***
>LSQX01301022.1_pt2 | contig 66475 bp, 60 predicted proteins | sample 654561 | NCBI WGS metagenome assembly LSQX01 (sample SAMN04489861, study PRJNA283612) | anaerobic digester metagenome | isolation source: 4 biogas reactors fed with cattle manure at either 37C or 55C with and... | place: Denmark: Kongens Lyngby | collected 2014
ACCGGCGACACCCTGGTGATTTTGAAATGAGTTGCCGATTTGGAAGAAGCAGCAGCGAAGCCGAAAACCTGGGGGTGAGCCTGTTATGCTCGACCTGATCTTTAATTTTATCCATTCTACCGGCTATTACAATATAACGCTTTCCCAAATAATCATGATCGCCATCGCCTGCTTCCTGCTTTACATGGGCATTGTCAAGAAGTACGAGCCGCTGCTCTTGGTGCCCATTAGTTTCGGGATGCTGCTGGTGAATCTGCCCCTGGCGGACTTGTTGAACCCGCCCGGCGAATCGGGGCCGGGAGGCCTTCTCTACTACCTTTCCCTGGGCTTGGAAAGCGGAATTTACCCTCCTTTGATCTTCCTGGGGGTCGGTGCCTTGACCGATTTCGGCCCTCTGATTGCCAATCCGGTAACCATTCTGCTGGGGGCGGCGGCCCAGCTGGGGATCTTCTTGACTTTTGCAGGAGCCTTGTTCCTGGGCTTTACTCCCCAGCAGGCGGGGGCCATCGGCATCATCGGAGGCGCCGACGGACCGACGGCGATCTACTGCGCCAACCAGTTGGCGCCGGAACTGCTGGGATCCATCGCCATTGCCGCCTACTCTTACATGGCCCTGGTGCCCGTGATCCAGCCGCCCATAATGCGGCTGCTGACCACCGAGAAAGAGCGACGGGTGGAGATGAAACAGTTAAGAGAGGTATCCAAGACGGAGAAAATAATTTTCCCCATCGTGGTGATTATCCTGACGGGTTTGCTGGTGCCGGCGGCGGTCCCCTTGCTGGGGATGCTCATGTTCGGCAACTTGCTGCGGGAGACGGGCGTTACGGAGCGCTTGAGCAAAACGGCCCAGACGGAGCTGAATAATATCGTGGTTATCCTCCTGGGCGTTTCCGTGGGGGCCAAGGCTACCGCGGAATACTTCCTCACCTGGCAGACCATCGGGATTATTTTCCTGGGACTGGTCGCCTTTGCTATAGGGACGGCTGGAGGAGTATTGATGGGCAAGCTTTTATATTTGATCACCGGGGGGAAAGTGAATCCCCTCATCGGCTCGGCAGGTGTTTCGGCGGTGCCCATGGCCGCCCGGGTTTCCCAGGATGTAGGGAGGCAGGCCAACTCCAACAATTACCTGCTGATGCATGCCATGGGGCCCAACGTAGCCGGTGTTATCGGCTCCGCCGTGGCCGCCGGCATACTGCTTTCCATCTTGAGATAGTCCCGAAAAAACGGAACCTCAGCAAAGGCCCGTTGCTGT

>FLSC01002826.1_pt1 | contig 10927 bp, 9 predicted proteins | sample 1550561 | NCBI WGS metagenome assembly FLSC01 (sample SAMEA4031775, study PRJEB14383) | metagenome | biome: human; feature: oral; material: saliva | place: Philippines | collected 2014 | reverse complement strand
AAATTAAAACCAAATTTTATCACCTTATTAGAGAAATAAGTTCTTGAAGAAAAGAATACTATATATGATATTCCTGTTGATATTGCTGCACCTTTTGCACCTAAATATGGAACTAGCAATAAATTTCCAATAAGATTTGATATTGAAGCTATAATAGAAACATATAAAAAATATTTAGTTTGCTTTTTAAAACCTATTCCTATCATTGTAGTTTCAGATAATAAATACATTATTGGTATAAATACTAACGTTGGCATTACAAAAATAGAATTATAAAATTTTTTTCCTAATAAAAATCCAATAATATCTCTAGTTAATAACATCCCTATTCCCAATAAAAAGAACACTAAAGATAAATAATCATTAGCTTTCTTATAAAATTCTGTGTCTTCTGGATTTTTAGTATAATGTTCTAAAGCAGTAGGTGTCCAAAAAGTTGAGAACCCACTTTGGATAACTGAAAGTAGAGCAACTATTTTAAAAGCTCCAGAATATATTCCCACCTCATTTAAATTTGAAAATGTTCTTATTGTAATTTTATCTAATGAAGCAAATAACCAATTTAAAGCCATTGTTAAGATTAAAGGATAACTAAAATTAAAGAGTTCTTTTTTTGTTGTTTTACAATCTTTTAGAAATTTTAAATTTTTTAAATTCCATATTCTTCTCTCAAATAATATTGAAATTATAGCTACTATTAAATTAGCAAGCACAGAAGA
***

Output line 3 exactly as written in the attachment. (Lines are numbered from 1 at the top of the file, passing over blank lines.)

>FLSC01002826.1_pt1 | contig 10927 bp, 9 predicted proteins | sample 1550561 | NCBI WGS metagenome assembly FLSC01 (sample SAMEA4031775, study PRJEB14383) | metagenome | biome: human; feature: oral; material: saliva | place: Philippines | collected 2014 | reverse complement strand